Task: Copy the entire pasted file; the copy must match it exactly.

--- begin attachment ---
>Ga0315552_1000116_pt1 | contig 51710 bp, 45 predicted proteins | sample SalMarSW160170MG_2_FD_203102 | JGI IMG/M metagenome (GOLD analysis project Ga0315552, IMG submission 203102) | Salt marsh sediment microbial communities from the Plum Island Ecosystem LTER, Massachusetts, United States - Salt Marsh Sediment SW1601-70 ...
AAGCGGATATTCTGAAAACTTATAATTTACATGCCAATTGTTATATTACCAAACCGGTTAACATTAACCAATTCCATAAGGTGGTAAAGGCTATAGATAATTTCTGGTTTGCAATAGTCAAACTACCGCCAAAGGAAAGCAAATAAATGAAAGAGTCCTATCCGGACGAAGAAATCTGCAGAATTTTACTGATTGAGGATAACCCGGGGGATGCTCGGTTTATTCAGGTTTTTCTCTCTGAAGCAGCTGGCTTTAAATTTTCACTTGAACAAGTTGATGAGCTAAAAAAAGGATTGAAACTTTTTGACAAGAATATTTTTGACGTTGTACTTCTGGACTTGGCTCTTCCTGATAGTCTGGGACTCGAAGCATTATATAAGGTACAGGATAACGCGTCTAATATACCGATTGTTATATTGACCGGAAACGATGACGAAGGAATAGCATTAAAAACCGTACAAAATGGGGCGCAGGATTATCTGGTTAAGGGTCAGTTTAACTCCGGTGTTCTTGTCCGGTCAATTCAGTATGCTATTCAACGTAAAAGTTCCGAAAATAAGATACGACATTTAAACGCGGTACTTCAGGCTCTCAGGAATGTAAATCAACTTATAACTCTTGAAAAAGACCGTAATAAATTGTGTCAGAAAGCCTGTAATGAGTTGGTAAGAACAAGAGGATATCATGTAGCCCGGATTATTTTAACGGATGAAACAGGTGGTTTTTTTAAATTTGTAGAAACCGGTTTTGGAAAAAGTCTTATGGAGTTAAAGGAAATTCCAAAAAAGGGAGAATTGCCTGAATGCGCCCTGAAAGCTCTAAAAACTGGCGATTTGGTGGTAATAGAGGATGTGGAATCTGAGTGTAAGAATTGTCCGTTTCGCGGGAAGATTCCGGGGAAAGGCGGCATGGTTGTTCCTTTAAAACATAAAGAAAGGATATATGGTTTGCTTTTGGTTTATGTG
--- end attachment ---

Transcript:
>Ga0315552_1000116_pt1 | contig 51710 bp, 45 predicted proteins | sample SalMarSW160170MG_2_FD_203102 | JGI IMG/M metagenome (GOLD analysis project Ga0315552, IMG submission 203102) | Salt marsh sediment microbial communities from the Plum Island Ecosystem LTER, Massachusetts, United States - Salt Marsh Sediment SW1601-70 ...
AAGCGGATATTCTGAAAACTTATAATTTACATGCCAATTGTTATATTACCAAACCGGTTAACATTAACCAATTCCATAAGGTGGTAAAGGCTATAGATAATTTCTGGTTTGCAATAGTCAAACTACCGCCAAAGGAAAGCAAATAAATGAAAGAGTCCTATCCGGACGAAGAAATCTGCAGAATTTTACTGATTGAGGATAACCCGGGGGATGCTCGGTTTATTCAGGTTTTTCTCTCTGAAGCAGCTGGCTTTAAATTTTCACTTGAACAAGTTGATGAGCTAAAAAAAGGATTGAAACTTTTTGACAAGAATATTTTTGACGTTGTACTTCTGGACTTGGCTCTTCCTGATAGTCTGGGACTCGAAGCATTATATAAGGTACAGGATAACGCGTCTAATATACCGATTGTTATATTGACCGGAAACGATGACGAAGGAATAGCATTAAAAACCGTACAAAATGGGGCGCAGGATTATCTGGTTAAGGGTCAGTTTAACTCCGGTGTTCTTGTCCGGTCAATTCAGTATGCTATTCAACGTAAAAGTTCCGAAAATAAGATACGACATTTAAACGCGGTACTTCAGGCTCTCAGGAATGTAAATCAACTTATAACTCTTGAAAAAGACCGTAATAAATTGTGTCAGAAAGCCTGTAATGAGTTGGTAAGAACAAGAGGATATCATGTAGCCCGGATTATTTTAACGGATGAAACAGGTGGTTTTTTTAAATTTGTAGAAACCGGTTTTGGAAAAAGTCTTATGGAGTTAAAGGAAATTCCAAAAAAGGGAGAATTGCCTGAATGCGCCCTGAAAGCTCTAAAAACTGGCGATTTGGTGGTAATAGAGGATGTGGAATCTGAGTGTAAGAATTGTCCGTTTCGCGGGAAGATTCCGGGGAAAGGCGGCATGGTTGTTCCTTTAAAACATAAAGAAAGGATATATGGTTTGCTTTTGGTTTATGTG